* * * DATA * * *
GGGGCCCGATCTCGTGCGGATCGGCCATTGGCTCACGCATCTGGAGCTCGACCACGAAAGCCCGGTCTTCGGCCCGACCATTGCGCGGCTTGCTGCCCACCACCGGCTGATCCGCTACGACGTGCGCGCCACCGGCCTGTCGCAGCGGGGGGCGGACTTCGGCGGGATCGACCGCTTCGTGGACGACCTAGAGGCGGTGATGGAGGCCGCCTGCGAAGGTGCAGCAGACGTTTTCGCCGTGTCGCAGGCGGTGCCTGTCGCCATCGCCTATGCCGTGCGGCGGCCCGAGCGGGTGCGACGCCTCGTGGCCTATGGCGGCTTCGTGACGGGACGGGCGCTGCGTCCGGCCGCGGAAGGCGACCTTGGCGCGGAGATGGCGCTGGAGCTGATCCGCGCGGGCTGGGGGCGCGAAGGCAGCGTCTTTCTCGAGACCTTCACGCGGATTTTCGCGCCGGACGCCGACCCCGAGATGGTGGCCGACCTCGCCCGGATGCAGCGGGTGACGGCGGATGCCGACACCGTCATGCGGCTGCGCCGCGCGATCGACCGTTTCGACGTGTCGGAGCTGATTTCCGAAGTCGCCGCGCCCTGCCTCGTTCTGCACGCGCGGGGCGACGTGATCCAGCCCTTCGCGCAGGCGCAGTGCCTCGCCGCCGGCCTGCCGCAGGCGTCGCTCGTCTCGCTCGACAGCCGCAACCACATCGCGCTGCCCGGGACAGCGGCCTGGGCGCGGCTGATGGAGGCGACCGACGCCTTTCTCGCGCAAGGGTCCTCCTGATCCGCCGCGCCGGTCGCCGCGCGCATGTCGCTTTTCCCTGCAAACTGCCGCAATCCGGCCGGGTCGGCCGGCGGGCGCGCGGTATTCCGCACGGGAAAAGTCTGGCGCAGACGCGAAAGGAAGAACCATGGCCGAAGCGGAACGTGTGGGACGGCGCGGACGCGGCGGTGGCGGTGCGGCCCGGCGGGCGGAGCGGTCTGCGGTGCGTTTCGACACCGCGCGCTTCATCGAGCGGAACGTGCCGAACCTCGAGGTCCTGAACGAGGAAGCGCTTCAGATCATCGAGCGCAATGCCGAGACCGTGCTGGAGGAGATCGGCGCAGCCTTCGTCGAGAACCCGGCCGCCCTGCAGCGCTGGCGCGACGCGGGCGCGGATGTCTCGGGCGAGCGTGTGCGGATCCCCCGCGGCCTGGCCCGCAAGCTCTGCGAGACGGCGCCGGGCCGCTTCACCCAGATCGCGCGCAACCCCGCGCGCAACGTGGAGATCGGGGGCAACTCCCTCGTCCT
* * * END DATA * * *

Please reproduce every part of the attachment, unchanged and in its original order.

GGGGCCCGATCTCGTGCGGATCGGCCATTGGCTCACGCATCTGGAGCTCGACCACGAAAGCCCGGTCTTCGGCCCGACCATTGCGCGGCTTGCTGCCCACCACCGGCTGATCCGCTACGACGTGCGCGCCACCGGCCTGTCGCAGCGGGGGGCGGACTTCGGCGGGATCGACCGCTTCGTGGACGACCTAGAGGCGGTGATGGAGGCCGCCTGCGAAGGTGCAGCAGACGTTTTCGCCGTGTCGCAGGCGGTGCCTGTCGCCATCGCCTATGCCGTGCGGCGGCCCGAGCGGGTGCGACGCCTCGTGGCCTATGGCGGCTTCGTGACGGGACGGGCGCTGCGTCCGGCCGCGGAAGGCGACCTTGGCGCGGAGATGGCGCTGGAGCTGATCCGCGCGGGCTGGGGGCGCGAAGGCAGCGTCTTTCTCGAGACCTTCACGCGGATTTTCGCGCCGGACGCCGACCCCGAGATGGTGGCCGACCTCGCCCGGATGCAGCGGGTGACGGCGGATGCCGACACCGTCATGCGGCTGCGCCGCGCGATCGACCGTTTCGACGTGTCGGAGCTGATTTCCGAAGTCGCCGCGCCCTGCCTCGTTCTGCACGCGCGGGGCGACGTGATCCAGCCCTTCGCGCAGGCGCAGTGCCTCGCCGCCGGCCTGCCGCAGGCGTCGCTCGTCTCGCTCGACAGCCGCAACCACATCGCGCTGCCCGGGACAGCGGCCTGGGCGCGGCTGATGGAGGCGACCGACGCCTTTCTCGCGCAAGGGTCCTCCTGATCCGCCGCGCCGGTCGCCGCGCGCATGTCGCTTTTCCCTGCAAACTGCCGCAATCCGGCCGGGTCGGCCGGCGGGCGCGCGGTATTCCGCACGGGAAAAGTCTGGCGCAGACGCGAAAGGAAGAACCATGGCCGAAGCGGAACGTGTGGGACGGCGCGGACGCGGCGGTGGCGGTGCGGCCCGGCGGGCGGAGCGGTCTGCGGTGCGTTTCGACACCGCGCGCTTCATCGAGCGGAACGTGCCGAACCTCGAGGTCCTGAACGAGGAAGCGCTTCAGATCATCGAGCGCAATGCCGAGACCGTGCTGGAGGAGATCGGCGCAGCCTTCGTCGAGAACCCGGCCGCCCTGCAGCGCTGGCGCGACGCGGGCGCGGATGTCTCGGGCGAGCGTGTGCGGATCCCCCGCGGCCTGGCCCGCAAGCTCTGCGAGACGGCGCCGGGCCGCTTCACCCAGATCGCGCGCAACCCCGCGCGCAACGTGGAGATCGGGGGCAACTCCCTCGTCCT